Tom Temin: Do we have any sense of what kind of work is still possible, since the contractors that worked for us interests that are in Afghanistan are scrambling to get out of there if they still possibly can? And there’s no Americans to speak of, number wise, there are Americans still there left.
David Berteau: We know what could they be talking about from our member companies that support humanitarian efforts under the US Agency for International Development, for instance, they still have thousands of identified former workers or current workers, who they were still paying up until, you actually continue work on a contract until you get a stop work order. And because contractors are obligated to continue to perform to the best of their ability, even under the circumstances. And we’ve seen that the US does want to continue to support humanitarian efforts in Afghanistan, for health and education and human welfare. The Treasury Department has issued a guidance that says it’s okay, you can continue doing that without violating sanctions, etc. So we’ll have to see how this evolves and plays out as the days and weeks go by.
Tom Temin: Have you heard from any member companies that have worked there as to the state of it, and whether it’s continuing,
David Berteau: We hear from our members all the time, we have regular calls with the agencies, both the DoD and with the US Agency for International Development. And we monitor that very, very closely. Obviously, we’re not involved in the operational details. And in many cases, those are things we wouldn’t talk about publicly. But there’s a lot of questions still being raised and answered. So it’s still evolving. And obviously, our members want to support the government as best they can in whatever missions go forward.
Tom Temin: Probably varies if someone’s building, say infrastructure types of projects in Afghanistan, well even the Taliban would like to have a good sewer and pipeline for water system. On the other hand, if they’re building the ability to teach algebra to women, then probably that would not continue under the Taliban.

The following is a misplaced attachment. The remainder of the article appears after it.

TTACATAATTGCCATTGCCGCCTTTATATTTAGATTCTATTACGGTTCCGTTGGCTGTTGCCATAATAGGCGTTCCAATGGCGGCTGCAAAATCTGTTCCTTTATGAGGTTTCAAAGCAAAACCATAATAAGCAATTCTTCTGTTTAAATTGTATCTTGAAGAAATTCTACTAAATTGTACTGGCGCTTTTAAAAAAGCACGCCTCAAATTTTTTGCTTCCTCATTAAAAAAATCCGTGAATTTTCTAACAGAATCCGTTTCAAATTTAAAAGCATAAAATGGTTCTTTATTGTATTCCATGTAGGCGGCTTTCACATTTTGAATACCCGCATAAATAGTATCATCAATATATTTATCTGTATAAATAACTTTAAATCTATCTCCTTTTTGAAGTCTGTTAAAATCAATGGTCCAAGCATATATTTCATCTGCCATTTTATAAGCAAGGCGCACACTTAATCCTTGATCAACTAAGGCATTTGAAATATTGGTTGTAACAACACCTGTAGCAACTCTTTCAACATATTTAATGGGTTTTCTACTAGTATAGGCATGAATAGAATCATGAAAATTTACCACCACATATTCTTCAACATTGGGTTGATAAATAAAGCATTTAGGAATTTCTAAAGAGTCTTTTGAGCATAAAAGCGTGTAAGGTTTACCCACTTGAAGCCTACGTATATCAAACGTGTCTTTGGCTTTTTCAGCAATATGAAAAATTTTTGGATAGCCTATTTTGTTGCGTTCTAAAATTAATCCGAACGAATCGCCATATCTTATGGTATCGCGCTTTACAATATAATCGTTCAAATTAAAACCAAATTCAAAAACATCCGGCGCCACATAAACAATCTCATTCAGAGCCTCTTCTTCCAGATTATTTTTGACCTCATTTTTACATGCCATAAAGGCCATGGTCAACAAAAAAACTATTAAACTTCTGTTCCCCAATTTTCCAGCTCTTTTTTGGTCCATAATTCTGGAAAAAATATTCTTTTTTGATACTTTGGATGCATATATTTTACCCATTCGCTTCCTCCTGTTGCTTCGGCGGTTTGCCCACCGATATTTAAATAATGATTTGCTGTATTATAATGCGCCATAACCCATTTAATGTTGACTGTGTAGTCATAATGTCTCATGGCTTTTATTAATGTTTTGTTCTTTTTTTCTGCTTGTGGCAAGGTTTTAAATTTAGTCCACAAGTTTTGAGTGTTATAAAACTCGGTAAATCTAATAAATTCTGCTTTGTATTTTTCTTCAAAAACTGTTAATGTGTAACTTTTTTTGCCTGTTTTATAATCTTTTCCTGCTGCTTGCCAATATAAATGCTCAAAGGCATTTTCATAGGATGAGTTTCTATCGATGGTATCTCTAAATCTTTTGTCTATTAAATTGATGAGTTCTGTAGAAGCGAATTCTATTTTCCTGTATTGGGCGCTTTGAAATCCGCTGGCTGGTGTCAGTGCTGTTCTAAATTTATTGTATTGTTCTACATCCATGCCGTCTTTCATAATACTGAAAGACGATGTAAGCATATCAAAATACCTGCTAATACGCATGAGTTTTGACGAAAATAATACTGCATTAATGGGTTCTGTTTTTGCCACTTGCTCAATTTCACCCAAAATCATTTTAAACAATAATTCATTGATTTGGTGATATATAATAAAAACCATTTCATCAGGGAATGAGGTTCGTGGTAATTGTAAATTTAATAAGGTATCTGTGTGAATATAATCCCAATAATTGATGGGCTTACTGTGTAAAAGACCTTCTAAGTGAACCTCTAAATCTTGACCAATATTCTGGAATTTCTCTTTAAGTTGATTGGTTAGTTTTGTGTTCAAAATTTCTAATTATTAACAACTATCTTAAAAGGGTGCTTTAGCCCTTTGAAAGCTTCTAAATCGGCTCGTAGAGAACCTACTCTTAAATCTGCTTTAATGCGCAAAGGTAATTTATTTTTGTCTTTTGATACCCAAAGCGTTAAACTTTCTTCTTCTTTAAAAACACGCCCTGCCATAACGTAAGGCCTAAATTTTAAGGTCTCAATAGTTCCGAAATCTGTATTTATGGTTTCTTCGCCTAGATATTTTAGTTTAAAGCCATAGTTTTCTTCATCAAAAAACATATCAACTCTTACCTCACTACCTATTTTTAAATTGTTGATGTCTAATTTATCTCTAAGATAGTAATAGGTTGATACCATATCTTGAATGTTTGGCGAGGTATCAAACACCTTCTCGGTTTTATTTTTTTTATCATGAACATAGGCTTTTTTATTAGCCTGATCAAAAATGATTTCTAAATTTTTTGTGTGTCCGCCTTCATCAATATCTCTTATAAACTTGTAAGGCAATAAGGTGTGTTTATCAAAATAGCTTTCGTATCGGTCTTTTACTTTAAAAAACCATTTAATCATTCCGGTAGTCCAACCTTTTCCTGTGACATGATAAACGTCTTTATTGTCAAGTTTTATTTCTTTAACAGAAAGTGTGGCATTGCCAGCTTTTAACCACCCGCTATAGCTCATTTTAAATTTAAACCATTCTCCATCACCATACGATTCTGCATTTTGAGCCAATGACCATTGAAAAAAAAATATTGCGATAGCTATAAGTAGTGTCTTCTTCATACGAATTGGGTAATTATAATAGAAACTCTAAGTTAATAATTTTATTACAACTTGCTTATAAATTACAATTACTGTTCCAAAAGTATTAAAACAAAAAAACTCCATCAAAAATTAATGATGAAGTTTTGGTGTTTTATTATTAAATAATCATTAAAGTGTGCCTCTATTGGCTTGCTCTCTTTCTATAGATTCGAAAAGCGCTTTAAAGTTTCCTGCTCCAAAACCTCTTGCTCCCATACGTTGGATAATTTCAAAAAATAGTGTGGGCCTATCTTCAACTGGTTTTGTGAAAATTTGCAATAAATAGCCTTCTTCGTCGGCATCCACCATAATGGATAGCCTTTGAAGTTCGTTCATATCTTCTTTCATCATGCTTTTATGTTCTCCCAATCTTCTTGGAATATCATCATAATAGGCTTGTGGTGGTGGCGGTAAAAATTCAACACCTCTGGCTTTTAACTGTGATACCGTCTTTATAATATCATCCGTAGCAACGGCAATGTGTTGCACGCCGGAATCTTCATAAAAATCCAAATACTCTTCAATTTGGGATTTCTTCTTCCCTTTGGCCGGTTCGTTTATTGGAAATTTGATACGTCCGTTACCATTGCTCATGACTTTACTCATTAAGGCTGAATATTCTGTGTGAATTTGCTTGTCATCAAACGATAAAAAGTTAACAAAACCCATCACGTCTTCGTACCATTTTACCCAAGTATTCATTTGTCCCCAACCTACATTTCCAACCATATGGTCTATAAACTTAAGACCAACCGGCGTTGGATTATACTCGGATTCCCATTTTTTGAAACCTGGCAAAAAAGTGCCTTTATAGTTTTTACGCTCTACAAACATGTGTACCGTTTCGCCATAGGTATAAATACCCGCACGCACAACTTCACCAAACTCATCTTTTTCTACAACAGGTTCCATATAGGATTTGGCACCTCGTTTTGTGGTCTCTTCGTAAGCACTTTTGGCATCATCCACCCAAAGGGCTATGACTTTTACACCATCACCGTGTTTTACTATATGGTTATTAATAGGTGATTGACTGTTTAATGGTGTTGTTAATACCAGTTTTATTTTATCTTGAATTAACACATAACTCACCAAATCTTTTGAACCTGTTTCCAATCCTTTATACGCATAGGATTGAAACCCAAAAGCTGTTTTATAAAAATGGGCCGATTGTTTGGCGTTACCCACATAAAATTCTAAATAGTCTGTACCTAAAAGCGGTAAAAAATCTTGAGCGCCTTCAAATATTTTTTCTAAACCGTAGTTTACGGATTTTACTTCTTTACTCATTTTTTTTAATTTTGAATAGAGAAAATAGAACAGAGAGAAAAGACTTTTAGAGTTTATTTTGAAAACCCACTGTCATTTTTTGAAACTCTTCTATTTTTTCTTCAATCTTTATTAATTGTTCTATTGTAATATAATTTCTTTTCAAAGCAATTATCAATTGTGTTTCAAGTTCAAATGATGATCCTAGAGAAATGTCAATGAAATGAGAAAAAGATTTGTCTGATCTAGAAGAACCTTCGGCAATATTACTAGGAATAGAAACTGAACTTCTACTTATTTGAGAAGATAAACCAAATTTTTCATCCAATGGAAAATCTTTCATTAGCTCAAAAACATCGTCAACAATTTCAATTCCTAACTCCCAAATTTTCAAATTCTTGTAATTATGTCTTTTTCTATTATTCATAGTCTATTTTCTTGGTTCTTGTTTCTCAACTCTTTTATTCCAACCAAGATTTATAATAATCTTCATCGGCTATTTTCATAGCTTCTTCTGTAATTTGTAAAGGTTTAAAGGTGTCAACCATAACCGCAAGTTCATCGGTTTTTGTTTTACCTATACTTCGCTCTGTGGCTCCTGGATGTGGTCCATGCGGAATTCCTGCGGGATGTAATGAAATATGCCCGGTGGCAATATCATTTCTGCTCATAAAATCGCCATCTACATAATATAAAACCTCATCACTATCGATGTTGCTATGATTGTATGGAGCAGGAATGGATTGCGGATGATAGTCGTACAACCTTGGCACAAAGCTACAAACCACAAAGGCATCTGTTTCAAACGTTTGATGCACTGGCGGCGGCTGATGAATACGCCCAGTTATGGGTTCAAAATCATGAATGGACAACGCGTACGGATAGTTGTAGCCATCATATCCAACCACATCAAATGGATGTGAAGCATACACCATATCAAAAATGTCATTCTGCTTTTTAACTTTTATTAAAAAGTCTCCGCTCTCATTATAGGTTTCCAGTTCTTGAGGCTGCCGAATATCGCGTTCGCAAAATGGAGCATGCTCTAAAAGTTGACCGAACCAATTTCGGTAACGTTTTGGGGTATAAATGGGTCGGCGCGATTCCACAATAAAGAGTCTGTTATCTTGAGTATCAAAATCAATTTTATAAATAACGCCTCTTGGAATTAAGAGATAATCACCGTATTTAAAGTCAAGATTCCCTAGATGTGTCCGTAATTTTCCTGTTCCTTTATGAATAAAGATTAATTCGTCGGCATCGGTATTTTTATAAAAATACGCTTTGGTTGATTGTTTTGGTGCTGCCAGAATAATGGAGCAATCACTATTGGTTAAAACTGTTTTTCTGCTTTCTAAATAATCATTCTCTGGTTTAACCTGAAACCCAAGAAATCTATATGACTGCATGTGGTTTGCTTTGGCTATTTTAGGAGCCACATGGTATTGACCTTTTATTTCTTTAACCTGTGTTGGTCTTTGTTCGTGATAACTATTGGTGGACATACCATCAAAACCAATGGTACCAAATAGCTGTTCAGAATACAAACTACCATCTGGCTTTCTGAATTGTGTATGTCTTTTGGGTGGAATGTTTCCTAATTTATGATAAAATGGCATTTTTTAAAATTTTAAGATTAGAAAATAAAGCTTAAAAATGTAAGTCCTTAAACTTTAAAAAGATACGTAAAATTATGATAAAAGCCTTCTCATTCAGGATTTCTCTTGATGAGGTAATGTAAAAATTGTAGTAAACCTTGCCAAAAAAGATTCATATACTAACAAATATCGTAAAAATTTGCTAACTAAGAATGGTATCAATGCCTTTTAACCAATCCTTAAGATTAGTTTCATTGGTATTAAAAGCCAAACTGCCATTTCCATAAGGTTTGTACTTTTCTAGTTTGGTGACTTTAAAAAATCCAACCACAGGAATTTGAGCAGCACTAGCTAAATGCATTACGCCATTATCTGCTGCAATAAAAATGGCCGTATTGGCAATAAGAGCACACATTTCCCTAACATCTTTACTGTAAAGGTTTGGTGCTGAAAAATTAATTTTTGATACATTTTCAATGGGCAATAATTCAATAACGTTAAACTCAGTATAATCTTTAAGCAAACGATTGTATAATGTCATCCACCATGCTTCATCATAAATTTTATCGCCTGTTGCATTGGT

David Berteau: Certainly if you believe the news reports, your logic makes sense there and we’ll see how it plays out.
Tom Temin: We’re speaking with David Berteau, president and CEO of the Professional Services Council. And domestically, the situation still seems to be muddied in terms of what contractors are supposed to do with respect to COVID vaccination, attestation working in federal offices. What is the latest as we head into almost the end of the fiscal year?
David Berteau: It’s almost the end of the fiscal year. And we’ll touch on that a little bit here as well. So that the big questions that there’s a few calendar dates ahead of us with respect to vaccine mandate for contractors. And I would continue to note that the executive order 14042 that was signed on September 9, doesn’t act that one that covers contractors zero to one covers federal civilian employees, one covers contractors, one covering contractors focuses on health and safety protocols, and doesn’t actually include the word vaccine or vaccination in the executive order. Where we’ll see those words come into play is three, three data points. One is this Friday, September 24, is the due date for the guidance from the Safer Federal Workforce Task Force. And that guidance would then be the basis of what we would expect to be class deviation memos issued out of the procurement community, probably the civilian agency council for civilian agencies, and the DAR Council, the Defense Acquisition Regulation Council for DoD, possibly others for other procurement rules, etc. That’s due October 8. And that would be Friday, two weeks after the guidance comes out. And then those those class deviation requirements would presumably be contract revisions that would apply starting October 15. Tom, you’ve been around this a while. That’s a very ambitious schedule to write guidance, turn it into class deviation memos, create contract language, and begin incorporating it into solicitations and awards as part of that process, especially with some big unanswered questions, the biggest of which is who’s covered and who will be exempt?